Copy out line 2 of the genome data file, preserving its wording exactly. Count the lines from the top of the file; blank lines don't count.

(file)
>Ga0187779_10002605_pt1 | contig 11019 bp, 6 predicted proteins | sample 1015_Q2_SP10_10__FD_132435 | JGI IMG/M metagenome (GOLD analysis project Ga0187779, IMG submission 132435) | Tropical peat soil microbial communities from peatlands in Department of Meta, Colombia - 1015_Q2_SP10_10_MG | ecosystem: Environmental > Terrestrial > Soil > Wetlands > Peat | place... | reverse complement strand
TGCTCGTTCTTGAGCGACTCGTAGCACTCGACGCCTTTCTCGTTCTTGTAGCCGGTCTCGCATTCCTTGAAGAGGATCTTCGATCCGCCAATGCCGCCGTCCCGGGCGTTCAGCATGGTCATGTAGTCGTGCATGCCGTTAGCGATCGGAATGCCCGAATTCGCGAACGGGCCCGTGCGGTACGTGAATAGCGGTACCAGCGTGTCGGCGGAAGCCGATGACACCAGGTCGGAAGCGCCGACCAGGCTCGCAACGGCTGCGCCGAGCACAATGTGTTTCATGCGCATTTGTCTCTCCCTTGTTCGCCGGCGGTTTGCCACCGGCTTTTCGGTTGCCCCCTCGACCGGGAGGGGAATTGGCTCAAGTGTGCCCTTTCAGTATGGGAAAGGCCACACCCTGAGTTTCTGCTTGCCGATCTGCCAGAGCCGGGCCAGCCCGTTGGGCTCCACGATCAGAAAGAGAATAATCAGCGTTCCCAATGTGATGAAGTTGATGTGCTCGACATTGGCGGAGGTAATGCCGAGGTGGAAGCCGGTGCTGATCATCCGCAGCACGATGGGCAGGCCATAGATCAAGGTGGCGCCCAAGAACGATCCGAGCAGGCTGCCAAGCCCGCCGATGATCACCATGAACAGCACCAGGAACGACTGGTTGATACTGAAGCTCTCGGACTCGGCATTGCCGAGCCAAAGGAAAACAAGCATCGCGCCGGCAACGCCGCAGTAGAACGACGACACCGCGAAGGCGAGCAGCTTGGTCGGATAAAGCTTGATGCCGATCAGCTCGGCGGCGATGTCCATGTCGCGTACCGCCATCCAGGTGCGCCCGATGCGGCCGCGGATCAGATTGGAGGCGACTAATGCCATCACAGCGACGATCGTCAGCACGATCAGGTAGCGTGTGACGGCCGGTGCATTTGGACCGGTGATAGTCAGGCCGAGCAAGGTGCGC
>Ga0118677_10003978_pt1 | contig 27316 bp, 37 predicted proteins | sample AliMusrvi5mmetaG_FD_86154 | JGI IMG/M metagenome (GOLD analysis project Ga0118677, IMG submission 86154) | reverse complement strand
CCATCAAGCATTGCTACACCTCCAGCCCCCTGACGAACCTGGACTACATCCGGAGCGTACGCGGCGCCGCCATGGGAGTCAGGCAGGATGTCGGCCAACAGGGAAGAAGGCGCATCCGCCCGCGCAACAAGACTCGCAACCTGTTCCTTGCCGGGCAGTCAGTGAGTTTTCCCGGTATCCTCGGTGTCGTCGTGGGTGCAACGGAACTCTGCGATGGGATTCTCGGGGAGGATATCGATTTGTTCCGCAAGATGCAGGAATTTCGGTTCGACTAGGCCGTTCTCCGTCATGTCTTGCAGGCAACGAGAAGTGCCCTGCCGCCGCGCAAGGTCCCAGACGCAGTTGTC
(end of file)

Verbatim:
TGCTCGTTCTTGAGCGACTCGTAGCACTCGACGCCTTTCTCGTTCTTGTAGCCGGTCTCGCATTCCTTGAAGAGGATCTTCGATCCGCCAATGCCGCCGTCCCGGGCGTTCAGCATGGTCATGTAGTCGTGCATGCCGTTAGCGATCGGAATGCCCGAATTCGCGAACGGGCCCGTGCGGTACGTGAATAGCGGTACCAGCGTGTCGGCGGAAGCCGATGACACCAGGTCGGAAGCGCCGACCAGGCTCGCAACGGCTGCGCCGAGCACAATGTGTTTCATGCGCATTTGTCTCTCCCTTGTTCGCCGGCGGTTTGCCACCGGCTTTTCGGTTGCCCCCTCGACCGGGAGGGGAATTGGCTCAAGTGTGCCCTTTCAGTATGGGAAAGGCCACACCCTGAGTTTCTGCTTGCCGATCTGCCAGAGCCGGGCCAGCCCGTTGGGCTCCACGATCAGAAAGAGAATAATCAGCGTTCCCAATGTGATGAAGTTGATGTGCTCGACATTGGCGGAGGTAATGCCGAGGTGGAAGCCGGTGCTGATCATCCGCAGCACGATGGGCAGGCCATAGATCAAGGTGGCGCCCAAGAACGATCCGAGCAGGCTGCCAAGCCCGCCGATGATCACCATGAACAGCACCAGGAACGACTGGTTGATACTGAAGCTCTCGGACTCGGCATTGCCGAGCCAAAGGAAAACAAGCATCGCGCCGGCAACGCCGCAGTAGAACGACGACACCGCGAAGGCGAGCAGCTTGGTCGGATAAAGCTTGATGCCGATCAGCTCGGCGGCGATGTCCATGTCGCGTACCGCCATCCAGGTGCGCCCGATGCGGCCGCGGATCAGATTGGAGGCGACTAATGCCATCACAGCGACGATCGTCAGCACGATCAGGTAGCGTGTGACGGCCGGTGCATTTGGACCGGTGATAGTCAGGCCGAGCAAGGTGCGC